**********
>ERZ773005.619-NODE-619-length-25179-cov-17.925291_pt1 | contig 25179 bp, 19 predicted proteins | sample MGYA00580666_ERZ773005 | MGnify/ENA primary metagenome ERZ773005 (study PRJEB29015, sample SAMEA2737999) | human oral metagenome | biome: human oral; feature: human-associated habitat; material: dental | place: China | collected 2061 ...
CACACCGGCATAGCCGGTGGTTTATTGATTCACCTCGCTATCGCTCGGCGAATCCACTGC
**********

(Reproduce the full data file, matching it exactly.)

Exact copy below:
>ERZ773005.619-NODE-619-length-25179-cov-17.925291_pt1 | contig 25179 bp, 19 predicted proteins | sample MGYA00580666_ERZ773005 | MGnify/ENA primary metagenome ERZ773005 (study PRJEB29015, sample SAMEA2737999) | human oral metagenome | biome: human oral; feature: human-associated habitat; material: dental | place: China | collected 2061 ...
CACACCGGCATAGCCGGTGGTTTATTGATTCACCTCGCTATCGCTCGGCGAATCCACTGC